Transportation Reform in Alabama

SELC is working to reform transportation planning and to support cost-effective solutions that protect the environment and enhance quality of life.

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The Alabama Department of Transportation (ALDOT) too often relies on building new or expanded highways to solve traffic problems without looking comprehensively at transportation needs and alternatives. Unlike many other southeastern states and until recent legislation passed requiring the agency to submit a long-range plan to ensure that projects are prioritized according to a list of important, objective criteria, ALDOT to date has not been held to a transparent process around how transportation investments are decided. 

Despite growing demand for more accessibility to transit and alternative transportation options, costly, unnecessary highways are built for political reasons to the detriment of air and water quality. SELC is working at several levels to change the way ALDOT approaches transportation planning and to stop the most wasteful, environmentally harmful projects from moving forward.

Cahaba Beach Road

ALDOT is pushing a project forward that would cut through the heart of an undeveloped area that safeguards Birmingham’s drinking water source, drastically increasing sediment and other pollutants in both the Little Cahaba River and the Cahaba River.

Cahaba Beach Road would take over public land owned by the Birmingham Water Works Board, bought with ratepayer money to permanently protect drinking water by providing a natural buffer and filtering stormwater runoff.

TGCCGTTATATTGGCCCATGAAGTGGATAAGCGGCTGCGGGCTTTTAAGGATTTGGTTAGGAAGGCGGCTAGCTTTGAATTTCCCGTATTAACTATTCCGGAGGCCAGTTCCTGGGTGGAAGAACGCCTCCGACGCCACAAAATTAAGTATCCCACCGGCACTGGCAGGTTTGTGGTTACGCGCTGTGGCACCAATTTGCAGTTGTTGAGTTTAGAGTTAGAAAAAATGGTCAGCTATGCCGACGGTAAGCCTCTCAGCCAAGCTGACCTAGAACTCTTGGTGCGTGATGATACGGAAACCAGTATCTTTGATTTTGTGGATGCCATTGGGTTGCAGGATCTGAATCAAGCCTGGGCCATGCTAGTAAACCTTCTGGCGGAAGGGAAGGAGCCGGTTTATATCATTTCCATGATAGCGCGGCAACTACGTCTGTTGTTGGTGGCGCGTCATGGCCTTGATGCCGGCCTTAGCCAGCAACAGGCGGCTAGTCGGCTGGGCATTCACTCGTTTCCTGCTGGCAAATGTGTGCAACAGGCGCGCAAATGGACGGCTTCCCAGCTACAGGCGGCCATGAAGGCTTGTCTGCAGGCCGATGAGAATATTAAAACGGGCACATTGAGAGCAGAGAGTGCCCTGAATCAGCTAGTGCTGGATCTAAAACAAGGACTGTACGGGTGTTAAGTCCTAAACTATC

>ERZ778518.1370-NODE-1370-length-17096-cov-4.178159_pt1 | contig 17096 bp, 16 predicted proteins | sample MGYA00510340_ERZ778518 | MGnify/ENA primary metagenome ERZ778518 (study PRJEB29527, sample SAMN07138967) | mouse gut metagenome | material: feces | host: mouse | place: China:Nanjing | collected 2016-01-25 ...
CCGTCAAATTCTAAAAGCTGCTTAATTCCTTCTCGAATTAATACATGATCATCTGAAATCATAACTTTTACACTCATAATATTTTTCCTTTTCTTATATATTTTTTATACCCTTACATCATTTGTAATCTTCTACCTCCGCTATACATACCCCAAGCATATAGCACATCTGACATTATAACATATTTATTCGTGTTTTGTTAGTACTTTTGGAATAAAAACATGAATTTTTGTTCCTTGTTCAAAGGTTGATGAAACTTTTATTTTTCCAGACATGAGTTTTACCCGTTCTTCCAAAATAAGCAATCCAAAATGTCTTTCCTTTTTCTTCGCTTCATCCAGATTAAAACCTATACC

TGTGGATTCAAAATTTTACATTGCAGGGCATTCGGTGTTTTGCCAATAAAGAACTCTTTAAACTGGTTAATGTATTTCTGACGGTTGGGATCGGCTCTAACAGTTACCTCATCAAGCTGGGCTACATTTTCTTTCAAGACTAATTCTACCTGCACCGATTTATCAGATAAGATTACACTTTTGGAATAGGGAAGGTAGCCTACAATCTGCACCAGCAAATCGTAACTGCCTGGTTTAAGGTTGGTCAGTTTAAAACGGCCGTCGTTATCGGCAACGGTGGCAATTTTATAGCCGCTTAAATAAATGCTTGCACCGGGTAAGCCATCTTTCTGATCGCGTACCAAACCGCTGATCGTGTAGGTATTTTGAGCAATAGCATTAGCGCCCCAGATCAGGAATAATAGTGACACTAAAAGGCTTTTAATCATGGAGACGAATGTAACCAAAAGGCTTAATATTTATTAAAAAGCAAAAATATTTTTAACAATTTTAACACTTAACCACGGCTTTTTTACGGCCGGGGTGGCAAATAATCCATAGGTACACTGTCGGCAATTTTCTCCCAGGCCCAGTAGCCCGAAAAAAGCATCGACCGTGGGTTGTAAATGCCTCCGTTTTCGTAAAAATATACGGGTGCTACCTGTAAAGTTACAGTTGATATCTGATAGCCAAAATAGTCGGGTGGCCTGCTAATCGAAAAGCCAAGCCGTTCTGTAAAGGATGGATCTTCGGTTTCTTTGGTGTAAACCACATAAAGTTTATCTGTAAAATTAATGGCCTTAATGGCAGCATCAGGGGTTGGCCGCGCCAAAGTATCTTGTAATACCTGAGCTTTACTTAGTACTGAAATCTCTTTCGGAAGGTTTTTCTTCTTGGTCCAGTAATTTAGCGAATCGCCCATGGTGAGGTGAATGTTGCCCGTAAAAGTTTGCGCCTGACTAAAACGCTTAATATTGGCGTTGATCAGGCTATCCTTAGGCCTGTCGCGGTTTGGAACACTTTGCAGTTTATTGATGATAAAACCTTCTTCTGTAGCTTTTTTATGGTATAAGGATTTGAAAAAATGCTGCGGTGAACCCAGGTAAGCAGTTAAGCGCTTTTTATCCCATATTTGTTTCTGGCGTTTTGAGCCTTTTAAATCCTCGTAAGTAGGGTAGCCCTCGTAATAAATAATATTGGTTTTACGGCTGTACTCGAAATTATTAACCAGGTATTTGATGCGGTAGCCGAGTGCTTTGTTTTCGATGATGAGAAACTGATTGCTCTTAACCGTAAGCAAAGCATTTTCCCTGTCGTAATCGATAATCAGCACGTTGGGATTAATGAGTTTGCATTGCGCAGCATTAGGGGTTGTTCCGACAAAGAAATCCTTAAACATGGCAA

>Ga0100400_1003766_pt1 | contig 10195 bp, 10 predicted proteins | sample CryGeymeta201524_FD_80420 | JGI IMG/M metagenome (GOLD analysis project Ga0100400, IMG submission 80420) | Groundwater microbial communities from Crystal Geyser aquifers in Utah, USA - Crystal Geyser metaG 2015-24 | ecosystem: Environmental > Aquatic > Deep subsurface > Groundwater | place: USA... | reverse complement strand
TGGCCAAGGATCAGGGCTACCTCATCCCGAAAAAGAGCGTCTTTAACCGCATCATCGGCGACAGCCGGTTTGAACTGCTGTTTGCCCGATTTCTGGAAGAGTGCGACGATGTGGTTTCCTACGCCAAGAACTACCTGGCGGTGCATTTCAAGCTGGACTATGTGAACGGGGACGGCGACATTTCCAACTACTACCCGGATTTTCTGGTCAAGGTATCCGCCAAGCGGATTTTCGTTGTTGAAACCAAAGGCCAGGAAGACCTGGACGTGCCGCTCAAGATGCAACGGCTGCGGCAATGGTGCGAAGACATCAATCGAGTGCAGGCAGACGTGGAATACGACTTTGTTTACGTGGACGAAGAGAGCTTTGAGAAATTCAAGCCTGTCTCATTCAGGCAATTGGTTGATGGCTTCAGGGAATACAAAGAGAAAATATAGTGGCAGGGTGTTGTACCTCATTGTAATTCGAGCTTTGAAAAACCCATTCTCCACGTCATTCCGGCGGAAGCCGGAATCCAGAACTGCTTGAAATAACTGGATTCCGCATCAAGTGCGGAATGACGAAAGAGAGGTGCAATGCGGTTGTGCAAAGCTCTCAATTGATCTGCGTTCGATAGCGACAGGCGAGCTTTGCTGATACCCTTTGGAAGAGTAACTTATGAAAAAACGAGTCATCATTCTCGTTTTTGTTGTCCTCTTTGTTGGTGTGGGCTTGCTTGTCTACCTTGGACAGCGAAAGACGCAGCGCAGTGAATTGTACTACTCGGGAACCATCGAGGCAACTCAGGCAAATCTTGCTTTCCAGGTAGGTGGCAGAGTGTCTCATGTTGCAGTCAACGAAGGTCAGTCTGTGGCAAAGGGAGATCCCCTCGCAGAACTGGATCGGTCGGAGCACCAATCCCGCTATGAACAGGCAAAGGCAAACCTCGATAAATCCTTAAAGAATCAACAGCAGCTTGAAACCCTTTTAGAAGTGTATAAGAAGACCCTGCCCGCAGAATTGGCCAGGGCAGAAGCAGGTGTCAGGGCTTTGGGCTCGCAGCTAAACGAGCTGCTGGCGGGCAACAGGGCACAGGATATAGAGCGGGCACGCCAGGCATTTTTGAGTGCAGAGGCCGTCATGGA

The project has been met with significant opposition from conservation groups, local communities and elected officials, including official resolutions against the proposed route by the Birmingham City Council and Vestavia Hills City Council.

With ALDOT’s own admission that the project will not reduce congestion on nearby highway 280, SELC and our partners are urging the agency to study other small-scale, less costly improvements to ease traffic without opening our resources to harm, and calling for the Birmingham Water Works Board to permanently protect the surrounding public land.

The Birmingham Northern Beltline

Ranking as one of the nation’s biggest boondoggles and a prime example of failed approaches to transportation infrastructure, the Northern Beltline is a 1960s-era idea in a 21st-century world. The proposed 52-mile road would loop north of the Birmingham metro area through the watersheds of the Cahaba and Black Warrior Rivers, threatening important sources of drinking water.

The most expensive road project in Alabama history at an estimated cost of $5.4 billion, the Beltline would consume a majority of scarce ALDOT resources. ALDOT has not secured funding for the construction of this road.

Alabama’s limited transportation funding should go to much-needed maintenance projects statewide, improving safety on existing roads at far less expense to taxpayers and the environment. These needs will continue to go unmet as long as ALDOT gives priority to politically-motivated projects that lack any meaningful traffic safety or congestion relief benefits.

Read Frequently Asked Questions about the Northern Beltline.

A Path to the Future

With a shift in transportation demands away from subsidizing suburban sprawl and back into investing in urban centers, SELC and our partners are working to meet transportation challenges with innovative and effective solutions that protect our environment and enhance our quality of life.

There are numerous opportunities in Alabama to improve existing transportation infrastructure and expand public transit.  Regional transportation problems can be greatly relieved by upgrading road connections, improving secondary roads and access points, repairing existing roads and bridges, and broadening public transportation options, like bus and rail.

A sustainable solution for making smart transportation investments is crucial, which must include holding ALDOT to specific accountability terms and a transparent project-prioritization process that requires the agency to objectively rank each project based on criteria including commuter benefits, transportation safety, ecological impact, traffic density, recreation and tourism.

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